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April 2014
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Chapter Officers

President:
Tom Glover
Vice President:
Dave Sorg
Secretary:
Cheryl Burkett

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SOCIETY FOR PENNSYLVANIA ARCHAEOLOGY

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Excavations at Fort Machault
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by Bill Black

Between 1753 and 1759, France tried to restrict English colonial expansion by building four forts (Presque Isle, Le Boeuf, Machault, and Duquesne) to connect Lake Erie to the Ohio/ Mississippi Rivers.  Due to disrupted maritime supply lines, the advance of the English Army under General Forbes to the Three River's area (1758), and the defeat of the French at Fort Niagara (1759), these four forts were abandoned and burned.  In the following 250 years, the fort sites have been recognized by monuments as they were built on, paved over, and generally disturbed.

In 2006, Brian Fritz, with the help of Bill Black, Lynne Baer, and other volunteers, designed and completed a bucket-auger survey across the Franklin, PA, Elk Street residential neighborhood where the fort was believed to have stood.  During July, 2010, a crew of volunteers used those results and spent two weeks excavating four 5' x 5' squares in an attempt to locate the footprint of a small part of Fort Machault.  With landowner approval, two screening stations were set up using 1/4 inch hardware cloth followed by a wet-screen using window screen and water. Eight to ten volunteers daily accumulated nearly 500 hours of work during the excavation.

In the first week (0 - 12 inches), some glass trade beads, broken 19th century ceramics, charcoal, reddish clay globs, gun flints, rusted metal (mostly nails), and a really foul-smelling chamber pot were recovered. In other words, a  two century mix of artifacts but no clear evidence of French construction.  During the second week, excavation in the eastern unit revealed a charcoal/chinking laden deposition at 24 inches below grade.  This extended across the entire 5x5 unit.  By week's end, at 60 inches below grade, clean glacial gravel was identified.  Within the deposition, hundreds of good trade beads were inter-mixed with cooked globular pieces of glass.  Burned and broken gunflints were common.  Charcoal and chinking dominated the volunteer's screens through-out the 36 inches of excavation.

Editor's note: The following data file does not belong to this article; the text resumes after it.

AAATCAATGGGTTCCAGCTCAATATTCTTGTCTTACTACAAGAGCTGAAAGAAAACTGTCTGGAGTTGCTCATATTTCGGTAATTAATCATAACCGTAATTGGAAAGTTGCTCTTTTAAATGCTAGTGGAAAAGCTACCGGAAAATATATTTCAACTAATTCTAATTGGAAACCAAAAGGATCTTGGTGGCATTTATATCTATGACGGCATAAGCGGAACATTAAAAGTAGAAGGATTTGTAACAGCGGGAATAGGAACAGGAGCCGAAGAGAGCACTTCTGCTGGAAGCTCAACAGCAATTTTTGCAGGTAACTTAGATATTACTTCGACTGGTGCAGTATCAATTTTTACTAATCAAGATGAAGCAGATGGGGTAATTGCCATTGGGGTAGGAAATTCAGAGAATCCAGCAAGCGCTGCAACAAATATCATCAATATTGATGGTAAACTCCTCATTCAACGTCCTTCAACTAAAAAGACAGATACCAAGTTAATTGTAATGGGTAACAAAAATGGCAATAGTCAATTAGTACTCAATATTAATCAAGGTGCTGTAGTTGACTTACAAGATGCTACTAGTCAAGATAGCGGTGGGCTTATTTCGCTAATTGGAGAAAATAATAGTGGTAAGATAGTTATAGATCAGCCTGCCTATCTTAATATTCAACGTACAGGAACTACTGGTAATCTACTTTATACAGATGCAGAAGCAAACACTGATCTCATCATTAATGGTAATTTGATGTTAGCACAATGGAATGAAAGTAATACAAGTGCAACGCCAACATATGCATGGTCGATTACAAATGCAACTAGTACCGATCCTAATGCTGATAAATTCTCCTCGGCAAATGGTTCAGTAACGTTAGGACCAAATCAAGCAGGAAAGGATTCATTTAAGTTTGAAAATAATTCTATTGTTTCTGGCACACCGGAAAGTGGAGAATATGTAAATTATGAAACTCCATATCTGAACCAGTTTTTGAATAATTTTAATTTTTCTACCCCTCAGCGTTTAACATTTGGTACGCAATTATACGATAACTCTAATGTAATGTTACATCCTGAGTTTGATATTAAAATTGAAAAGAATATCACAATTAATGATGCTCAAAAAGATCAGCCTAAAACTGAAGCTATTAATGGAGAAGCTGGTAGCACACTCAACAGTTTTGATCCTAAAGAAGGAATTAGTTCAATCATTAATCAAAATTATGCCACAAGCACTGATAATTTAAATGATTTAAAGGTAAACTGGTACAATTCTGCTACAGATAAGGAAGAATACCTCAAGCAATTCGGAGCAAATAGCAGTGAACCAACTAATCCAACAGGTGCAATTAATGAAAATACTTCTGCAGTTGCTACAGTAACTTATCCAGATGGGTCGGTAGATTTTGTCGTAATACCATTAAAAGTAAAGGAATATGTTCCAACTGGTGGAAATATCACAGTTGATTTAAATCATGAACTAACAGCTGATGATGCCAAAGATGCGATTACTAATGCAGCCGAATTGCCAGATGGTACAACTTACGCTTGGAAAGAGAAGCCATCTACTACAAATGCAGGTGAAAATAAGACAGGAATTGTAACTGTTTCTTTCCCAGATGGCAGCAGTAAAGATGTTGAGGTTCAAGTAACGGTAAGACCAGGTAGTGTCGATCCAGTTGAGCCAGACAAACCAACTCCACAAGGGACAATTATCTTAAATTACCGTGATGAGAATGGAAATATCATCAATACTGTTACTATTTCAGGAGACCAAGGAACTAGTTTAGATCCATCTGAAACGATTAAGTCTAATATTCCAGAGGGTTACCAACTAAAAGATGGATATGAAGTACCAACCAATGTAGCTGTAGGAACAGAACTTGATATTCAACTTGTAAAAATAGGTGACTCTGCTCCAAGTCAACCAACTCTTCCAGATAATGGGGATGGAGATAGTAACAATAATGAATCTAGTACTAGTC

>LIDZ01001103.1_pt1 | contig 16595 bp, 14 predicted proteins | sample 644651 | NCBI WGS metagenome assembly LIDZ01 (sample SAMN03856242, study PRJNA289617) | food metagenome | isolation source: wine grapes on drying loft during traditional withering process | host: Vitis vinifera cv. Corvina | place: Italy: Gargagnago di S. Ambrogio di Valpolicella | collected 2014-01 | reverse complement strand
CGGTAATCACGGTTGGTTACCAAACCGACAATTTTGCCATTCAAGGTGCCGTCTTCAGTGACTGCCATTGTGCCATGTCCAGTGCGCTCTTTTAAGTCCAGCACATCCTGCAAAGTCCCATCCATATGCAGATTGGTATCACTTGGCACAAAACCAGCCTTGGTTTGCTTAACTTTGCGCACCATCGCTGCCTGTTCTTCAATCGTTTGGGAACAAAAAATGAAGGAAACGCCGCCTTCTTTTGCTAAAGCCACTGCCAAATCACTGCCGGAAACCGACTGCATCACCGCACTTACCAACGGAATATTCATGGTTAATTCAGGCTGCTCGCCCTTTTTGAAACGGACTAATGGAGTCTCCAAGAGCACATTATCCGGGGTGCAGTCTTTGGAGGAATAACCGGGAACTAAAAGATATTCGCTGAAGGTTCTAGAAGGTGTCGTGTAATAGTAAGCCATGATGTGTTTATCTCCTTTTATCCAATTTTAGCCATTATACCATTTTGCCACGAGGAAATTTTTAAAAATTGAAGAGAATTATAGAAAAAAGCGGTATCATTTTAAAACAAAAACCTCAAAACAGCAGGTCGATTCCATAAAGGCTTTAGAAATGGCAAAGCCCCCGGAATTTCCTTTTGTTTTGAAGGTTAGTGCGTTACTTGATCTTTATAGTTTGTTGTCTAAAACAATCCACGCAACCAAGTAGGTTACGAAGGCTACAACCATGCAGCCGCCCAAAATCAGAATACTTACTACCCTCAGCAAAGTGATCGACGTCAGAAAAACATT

Fort Machault was intended to a supply/storage depot for Fort Duquesne.  Thomas Hutchins drew a map of the burned site in October, 1759 following the French defeat at Niagara.  Within the fort beneath the northern "barracks" (53x 18 feet) , the French constructed a large cold cellar. 

To date over 3,000 glass trade beads, more than 100 French gunflints, rusted rose-head nails, and thick green bottle glass are consistent with a French occupation.  Combined with extensive charcoal and reddened chinking, we believe we have excavated part of the western end of that building.

Recognition and thanks needs to be given to the following people,  Brian Fritz for the bucket-auger survey, and his excavation of a feature in unit three, Barry Kent for his enthusiastic excavation of unit four and his knowledgeable support, and especially, Stan Lantz and Donna Smith for their expertise and daily dedication as they excavated units two and three throughout the heat and rain.    


Donna Smith excavating in one of the units


 
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